Bill Clinton Asks for a Second Chance

He has learned he can promote his wife but that she has to defend herself.

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Corrected on 2/12/08: An earlier version of this article incorrectly reported the church that Bill Clinton visited. Clinton visited the Temple of Praise.

The morning after his wife, Hillary, was routed in three state contests by Sen. Barack Obama in their dead-heat battle for the Democratic nomination, former President Bill Clinton made his case for her before a packed Sunday service at one of the largest black churches in Washington, D.C.

But first he offered an apology of sorts for racially tinged comments he made about Obama and his candidacy that have triggered a backlash in the black community and among many other Democrats.

Clinton invoked his "worship of a God of second chances" in pronouncing himself glad to be at the Temple of Praise, which claims nearly 15,000 members. His invocation of second chances echoed comments he made early last week at black churches in California, where he campaigned for his wife before that state's Super Tuesday primary, which she won.

Clinton had been criticized for asserting that Obama's characterization of his position on the Iraq war is a "fairy tale" and for comparing Obama's resounding victory in South Carolina to failed presidential candidate Jesse Jackson's wins there in the '80s. He has softened his tone on the trail considerably since, and a few days ago, he told an NBC reporter in Maine that he has learned he can promote his wife but that she has to defend herself.

His mini-mea culpa on Sunday, which came two days before voters in the District of Columbia, Virginia, and Maryland will go to the polls and just hours before his wife's campaign manager stepped down, was politely received. He did get a warm initial standing ovation after church leader Bishop Glen Staples, a longtime Baptist minister, introduced Clinton as "one of the greatest—if not the greatest—presidents."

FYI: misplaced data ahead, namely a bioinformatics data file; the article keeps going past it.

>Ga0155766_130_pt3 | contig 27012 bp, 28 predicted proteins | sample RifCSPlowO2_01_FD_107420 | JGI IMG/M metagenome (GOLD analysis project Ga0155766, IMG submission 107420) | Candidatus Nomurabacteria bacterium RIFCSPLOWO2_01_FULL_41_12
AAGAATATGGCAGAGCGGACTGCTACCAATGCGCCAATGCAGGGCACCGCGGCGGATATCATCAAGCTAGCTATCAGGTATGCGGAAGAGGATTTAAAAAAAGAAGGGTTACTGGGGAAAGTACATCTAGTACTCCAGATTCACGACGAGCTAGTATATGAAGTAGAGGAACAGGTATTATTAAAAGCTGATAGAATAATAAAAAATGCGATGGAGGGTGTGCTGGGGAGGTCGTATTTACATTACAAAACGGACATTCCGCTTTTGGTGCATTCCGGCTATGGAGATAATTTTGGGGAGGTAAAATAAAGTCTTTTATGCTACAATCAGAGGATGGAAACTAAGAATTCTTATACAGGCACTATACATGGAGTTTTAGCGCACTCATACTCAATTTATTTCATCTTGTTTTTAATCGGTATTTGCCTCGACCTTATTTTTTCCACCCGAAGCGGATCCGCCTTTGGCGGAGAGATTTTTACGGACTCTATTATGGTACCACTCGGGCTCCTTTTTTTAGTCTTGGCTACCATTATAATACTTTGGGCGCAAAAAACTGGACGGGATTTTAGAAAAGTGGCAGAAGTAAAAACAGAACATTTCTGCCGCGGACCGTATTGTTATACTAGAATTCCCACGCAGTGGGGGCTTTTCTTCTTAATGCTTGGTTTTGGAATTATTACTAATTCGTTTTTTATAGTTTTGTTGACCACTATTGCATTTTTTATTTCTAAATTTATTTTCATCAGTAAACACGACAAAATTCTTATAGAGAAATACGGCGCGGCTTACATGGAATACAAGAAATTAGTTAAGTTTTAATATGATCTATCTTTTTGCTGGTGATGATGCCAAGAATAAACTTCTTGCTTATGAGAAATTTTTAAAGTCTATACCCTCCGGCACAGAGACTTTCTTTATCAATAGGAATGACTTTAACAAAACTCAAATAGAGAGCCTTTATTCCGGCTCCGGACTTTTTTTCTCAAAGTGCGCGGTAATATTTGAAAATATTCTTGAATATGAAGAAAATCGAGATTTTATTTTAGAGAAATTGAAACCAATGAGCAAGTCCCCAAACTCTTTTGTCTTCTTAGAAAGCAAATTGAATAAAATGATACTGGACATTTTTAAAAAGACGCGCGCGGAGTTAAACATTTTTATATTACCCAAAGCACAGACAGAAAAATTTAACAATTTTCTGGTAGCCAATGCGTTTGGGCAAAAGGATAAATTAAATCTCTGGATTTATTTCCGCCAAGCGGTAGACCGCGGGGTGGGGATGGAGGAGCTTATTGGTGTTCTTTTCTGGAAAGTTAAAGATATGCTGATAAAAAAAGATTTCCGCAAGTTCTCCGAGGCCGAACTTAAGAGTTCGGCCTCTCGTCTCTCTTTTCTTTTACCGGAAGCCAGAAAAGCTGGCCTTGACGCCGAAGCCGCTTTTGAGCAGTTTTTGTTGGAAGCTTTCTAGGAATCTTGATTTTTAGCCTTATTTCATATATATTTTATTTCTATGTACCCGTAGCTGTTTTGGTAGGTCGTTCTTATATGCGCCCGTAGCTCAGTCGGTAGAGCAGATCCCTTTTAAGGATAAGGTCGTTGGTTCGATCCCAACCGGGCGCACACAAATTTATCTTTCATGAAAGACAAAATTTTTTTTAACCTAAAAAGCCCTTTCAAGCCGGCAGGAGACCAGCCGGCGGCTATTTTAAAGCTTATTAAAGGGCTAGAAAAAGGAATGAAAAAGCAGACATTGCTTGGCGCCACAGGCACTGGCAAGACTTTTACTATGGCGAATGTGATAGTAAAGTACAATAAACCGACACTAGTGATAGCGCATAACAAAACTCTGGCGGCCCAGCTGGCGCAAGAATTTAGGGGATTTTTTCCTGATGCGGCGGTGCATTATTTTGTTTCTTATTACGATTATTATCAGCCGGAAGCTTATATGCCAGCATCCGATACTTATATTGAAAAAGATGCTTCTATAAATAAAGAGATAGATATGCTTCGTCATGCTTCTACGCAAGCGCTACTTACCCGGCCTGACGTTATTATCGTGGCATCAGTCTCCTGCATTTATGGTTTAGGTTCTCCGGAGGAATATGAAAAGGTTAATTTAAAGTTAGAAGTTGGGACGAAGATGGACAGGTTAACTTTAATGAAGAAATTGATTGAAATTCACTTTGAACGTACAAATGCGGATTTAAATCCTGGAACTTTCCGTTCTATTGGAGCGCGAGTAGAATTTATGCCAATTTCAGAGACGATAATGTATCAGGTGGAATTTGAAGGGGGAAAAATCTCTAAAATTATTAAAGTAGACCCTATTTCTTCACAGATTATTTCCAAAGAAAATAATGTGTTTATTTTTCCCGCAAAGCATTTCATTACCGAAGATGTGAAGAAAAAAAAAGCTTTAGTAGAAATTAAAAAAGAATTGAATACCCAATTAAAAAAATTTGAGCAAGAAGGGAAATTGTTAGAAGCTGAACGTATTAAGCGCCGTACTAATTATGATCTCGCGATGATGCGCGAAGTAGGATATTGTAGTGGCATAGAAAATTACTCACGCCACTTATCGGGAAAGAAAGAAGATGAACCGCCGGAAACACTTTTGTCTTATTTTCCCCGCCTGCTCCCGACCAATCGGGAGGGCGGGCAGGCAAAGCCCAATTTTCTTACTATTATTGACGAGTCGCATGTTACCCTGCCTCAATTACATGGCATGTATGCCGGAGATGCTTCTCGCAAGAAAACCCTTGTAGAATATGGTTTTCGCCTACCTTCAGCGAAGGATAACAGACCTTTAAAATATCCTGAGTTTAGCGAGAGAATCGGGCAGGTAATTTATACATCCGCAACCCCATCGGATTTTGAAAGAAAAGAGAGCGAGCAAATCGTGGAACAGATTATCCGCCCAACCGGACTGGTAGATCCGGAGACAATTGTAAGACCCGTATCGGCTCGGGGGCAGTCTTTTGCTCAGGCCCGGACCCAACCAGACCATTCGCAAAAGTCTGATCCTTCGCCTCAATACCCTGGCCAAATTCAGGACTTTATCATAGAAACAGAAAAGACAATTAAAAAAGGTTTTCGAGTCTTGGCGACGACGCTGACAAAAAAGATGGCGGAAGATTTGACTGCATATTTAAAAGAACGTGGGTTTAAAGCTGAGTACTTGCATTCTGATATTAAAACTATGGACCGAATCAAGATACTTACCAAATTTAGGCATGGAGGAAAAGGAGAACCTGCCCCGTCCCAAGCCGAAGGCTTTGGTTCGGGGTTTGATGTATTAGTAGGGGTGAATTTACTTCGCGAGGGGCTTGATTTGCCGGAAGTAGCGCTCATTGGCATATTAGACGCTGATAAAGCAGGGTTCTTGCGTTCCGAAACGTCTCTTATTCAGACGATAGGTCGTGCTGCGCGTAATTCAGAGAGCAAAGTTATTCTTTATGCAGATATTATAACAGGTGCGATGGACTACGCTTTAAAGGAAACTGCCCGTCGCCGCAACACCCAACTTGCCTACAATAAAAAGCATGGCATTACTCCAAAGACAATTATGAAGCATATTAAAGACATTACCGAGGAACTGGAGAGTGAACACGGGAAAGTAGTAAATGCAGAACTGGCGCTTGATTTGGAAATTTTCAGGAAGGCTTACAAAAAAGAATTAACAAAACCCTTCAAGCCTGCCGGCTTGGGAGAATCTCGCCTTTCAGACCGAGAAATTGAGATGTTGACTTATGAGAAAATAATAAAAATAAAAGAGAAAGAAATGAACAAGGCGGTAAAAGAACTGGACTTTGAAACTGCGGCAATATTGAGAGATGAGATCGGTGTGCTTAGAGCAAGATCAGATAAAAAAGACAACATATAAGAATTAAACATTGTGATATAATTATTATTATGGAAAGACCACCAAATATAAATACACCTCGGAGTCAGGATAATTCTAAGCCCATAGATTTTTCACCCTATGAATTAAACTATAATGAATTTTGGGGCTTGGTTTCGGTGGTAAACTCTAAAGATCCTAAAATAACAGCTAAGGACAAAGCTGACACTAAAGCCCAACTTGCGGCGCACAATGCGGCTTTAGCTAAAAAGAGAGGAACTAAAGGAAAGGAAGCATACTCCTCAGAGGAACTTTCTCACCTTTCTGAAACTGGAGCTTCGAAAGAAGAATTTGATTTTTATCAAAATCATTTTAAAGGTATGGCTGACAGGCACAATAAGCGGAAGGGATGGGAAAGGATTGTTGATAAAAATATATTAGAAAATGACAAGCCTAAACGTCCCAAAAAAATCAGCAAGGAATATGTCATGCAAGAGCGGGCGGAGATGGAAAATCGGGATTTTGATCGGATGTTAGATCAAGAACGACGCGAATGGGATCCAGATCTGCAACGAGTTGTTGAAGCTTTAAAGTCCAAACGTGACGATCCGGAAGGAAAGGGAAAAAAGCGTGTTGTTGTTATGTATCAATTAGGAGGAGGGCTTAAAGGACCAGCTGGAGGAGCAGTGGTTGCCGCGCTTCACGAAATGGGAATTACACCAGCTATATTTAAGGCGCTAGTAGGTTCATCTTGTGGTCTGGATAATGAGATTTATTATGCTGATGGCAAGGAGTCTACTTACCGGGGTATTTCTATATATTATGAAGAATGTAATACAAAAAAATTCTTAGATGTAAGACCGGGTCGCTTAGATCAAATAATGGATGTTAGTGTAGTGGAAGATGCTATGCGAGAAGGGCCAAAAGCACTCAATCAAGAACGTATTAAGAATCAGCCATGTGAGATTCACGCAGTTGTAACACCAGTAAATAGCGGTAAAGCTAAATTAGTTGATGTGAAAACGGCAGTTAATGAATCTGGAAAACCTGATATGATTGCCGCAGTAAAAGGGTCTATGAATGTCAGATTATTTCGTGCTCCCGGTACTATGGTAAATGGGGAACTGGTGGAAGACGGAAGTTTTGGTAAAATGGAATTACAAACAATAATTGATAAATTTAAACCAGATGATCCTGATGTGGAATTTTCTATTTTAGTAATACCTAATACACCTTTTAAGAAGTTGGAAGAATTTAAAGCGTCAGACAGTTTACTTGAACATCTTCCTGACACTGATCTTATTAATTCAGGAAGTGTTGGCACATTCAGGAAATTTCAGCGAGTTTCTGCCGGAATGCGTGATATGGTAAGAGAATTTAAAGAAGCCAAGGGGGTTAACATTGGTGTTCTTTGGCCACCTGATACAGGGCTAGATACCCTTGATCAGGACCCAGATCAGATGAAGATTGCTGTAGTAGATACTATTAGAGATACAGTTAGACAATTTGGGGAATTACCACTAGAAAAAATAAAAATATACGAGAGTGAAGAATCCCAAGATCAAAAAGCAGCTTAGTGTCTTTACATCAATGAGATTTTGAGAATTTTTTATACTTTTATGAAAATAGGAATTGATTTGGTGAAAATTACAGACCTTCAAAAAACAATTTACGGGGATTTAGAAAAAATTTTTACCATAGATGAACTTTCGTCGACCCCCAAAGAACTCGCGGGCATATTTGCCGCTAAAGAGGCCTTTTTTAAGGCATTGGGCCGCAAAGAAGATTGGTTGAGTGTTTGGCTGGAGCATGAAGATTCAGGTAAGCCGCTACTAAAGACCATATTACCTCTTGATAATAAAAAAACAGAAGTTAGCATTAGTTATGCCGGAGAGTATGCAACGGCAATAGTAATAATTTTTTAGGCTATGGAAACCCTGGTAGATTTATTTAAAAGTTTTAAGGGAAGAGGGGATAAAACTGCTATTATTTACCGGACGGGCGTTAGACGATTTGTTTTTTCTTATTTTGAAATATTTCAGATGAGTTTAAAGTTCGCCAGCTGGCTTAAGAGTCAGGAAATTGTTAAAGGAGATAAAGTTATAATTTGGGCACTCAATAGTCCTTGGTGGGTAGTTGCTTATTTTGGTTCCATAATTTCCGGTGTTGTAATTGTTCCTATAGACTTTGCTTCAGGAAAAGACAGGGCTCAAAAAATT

Staples didn't mention candidate Hillary, but ticked off a list of Clinton administration accomplishments that he said helped the black community, including job creation that contributed to lowering African-American unemployment more than 6 percent.

And Clinton followed by hitting the economic message hard, touting his wife—who Sunday lost to Obama in the Maine contest—as the only candidate who would place a freeze on foreclosures for those hit by the mortgage crisis. In a message with resonance in the black community, particularly in Washington, where diabetes is a major health crisis, Clinton spoke of his wife's universal healthcare plan and his foundation in Harlem that has been working on reducing type 2 diabetes.

As he wound up, Clinton invoked God again.

God works in strange ways, he said, in this case, setting up a monumental and historic choice: the decision of voting for a woman or voting for an African-American for president. Both of which, he said, he's wanted to do all his life.

"Wonder why God gave us this dilemma?" he asked, before assuring the crowd that whatever they decide, "we honor."

Which was greeted by gracious applause. Or as Obama might say, gracious enough.